The famous terracotta entrance hall to the Natural History Museum is immediately recognisable from this watercolour by the building's architect, Alfred Waterhouse. In his early days Waterhouse had wanted to be an artist, an interest which is reflected in the skilfulness of this painting.
The building is entered via a magisterial staircase and cathedral-like portal, a theme which is continued in the grand entrance hall which resembles a church interior. Waterhouse’s predecessor, Francis Fowke, had already suggested a church-like structure, however his was Classical in style, drawing on St. Peter's, Rome.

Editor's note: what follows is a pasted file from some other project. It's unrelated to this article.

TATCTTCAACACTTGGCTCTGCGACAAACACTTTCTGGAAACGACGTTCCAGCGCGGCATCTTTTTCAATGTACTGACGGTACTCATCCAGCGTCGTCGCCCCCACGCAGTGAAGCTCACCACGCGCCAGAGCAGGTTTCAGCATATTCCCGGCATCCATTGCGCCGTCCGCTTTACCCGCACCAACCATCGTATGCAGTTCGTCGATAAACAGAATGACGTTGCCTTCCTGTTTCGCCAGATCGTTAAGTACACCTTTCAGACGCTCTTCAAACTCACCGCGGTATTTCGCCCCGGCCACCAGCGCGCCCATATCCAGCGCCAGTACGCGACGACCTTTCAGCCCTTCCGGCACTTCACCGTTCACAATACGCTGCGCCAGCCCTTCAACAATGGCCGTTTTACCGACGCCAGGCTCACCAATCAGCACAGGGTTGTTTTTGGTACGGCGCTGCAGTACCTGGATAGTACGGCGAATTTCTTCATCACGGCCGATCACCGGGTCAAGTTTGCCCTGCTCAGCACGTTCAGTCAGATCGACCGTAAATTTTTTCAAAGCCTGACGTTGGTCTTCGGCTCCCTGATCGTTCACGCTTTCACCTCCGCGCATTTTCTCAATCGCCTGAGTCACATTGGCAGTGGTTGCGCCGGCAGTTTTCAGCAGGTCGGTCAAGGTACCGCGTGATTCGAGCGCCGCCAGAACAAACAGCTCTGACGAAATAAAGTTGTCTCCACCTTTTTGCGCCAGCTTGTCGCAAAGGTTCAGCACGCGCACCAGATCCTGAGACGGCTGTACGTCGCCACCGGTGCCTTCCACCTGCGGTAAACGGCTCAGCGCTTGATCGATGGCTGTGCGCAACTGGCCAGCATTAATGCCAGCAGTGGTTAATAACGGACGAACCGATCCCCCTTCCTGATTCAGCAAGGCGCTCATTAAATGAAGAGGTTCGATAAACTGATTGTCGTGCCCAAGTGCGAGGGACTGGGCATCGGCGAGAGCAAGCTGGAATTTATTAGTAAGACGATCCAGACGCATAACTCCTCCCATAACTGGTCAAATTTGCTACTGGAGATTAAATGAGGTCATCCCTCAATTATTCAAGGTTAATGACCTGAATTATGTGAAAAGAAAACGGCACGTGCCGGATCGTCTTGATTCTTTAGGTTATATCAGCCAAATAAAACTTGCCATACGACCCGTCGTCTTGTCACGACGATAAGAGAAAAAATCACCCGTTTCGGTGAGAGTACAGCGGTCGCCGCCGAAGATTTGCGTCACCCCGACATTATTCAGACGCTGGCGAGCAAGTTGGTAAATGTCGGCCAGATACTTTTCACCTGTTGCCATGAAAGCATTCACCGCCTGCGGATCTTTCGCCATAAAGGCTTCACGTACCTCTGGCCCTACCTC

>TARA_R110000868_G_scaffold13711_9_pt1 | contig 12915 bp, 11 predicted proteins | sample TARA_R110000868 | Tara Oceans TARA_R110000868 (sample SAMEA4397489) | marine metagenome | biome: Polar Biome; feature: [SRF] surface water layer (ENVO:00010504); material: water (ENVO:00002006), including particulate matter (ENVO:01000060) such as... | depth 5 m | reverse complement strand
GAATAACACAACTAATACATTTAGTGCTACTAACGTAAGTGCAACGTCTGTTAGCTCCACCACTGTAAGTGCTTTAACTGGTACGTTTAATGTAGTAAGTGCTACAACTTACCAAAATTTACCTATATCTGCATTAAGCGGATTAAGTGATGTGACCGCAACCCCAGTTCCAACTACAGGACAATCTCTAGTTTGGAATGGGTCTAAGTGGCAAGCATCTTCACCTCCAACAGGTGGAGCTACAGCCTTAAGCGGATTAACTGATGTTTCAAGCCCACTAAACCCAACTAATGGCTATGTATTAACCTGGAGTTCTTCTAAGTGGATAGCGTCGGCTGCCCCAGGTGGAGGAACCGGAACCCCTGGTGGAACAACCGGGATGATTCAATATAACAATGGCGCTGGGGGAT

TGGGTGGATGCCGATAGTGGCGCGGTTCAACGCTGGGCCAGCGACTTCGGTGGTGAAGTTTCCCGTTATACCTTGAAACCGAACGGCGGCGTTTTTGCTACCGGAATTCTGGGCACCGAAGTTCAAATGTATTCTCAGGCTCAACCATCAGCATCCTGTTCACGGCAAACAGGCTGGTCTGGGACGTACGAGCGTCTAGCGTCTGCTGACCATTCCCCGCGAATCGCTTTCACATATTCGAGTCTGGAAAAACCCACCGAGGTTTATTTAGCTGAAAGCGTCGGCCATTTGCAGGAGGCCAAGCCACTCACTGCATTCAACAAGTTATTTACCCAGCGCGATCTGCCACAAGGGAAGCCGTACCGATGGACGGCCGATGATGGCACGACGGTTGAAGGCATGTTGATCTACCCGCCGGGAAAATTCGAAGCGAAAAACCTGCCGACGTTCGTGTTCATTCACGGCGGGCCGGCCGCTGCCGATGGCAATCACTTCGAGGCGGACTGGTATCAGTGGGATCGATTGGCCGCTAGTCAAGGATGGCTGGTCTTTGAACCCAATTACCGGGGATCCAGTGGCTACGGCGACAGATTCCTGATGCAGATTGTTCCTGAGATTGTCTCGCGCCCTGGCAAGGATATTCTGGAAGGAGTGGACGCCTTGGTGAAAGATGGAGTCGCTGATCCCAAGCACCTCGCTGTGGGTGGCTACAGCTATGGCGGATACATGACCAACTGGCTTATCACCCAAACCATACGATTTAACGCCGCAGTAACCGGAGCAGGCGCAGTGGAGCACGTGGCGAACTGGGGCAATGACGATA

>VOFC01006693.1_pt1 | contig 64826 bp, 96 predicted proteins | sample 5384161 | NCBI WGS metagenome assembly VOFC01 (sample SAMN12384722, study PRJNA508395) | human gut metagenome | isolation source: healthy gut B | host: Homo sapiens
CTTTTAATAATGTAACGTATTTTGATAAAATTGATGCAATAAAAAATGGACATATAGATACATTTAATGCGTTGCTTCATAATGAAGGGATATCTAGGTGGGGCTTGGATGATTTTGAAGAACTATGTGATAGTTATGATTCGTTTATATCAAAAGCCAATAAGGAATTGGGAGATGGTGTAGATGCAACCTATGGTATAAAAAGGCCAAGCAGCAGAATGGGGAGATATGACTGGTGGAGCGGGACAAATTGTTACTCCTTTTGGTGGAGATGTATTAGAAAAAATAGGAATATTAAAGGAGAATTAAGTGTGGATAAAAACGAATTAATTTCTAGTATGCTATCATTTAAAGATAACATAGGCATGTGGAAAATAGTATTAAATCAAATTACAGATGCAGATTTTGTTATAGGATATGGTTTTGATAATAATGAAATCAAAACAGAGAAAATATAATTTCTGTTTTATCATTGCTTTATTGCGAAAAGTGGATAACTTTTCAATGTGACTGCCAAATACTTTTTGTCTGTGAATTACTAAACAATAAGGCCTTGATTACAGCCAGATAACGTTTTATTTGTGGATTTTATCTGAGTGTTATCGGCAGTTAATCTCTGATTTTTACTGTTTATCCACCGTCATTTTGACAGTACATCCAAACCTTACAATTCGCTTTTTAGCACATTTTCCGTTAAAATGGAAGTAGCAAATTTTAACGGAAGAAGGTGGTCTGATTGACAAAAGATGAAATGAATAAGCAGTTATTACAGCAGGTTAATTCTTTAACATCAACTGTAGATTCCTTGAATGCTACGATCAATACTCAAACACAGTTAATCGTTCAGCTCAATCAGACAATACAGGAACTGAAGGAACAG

The entrance hall, which was finished in 1880, was described by Waterhouse as 'the nave of a Cathedral' (1) and the press also likened the interior to a large Romanesque church.
Visible structural elements
Five large iron arches span the hall, each an integral part of the building's structure. Between the arches are arcades, triforium, and side chapels to hold the Index Collection. Above, instead of a dark Romanesque vault, Waterhouse adds a very Victorian flavour - a roof of iron and glass, with painted ceiling panels by Best & Lea of Manchester.
As on the outside, didactic decoration is used inside, an idea which came from the museum director, Richard Owen. The capitals are decorated in terracotta with plants and animals. Scrambling up the great entrance arches and innovative flying staircase are 78 monkeys, all produced from nine different plaster mouldings.
1. Quote from Alfred Waterhouse to Jones, 25 August 1873, NHM Archive, DF 930/1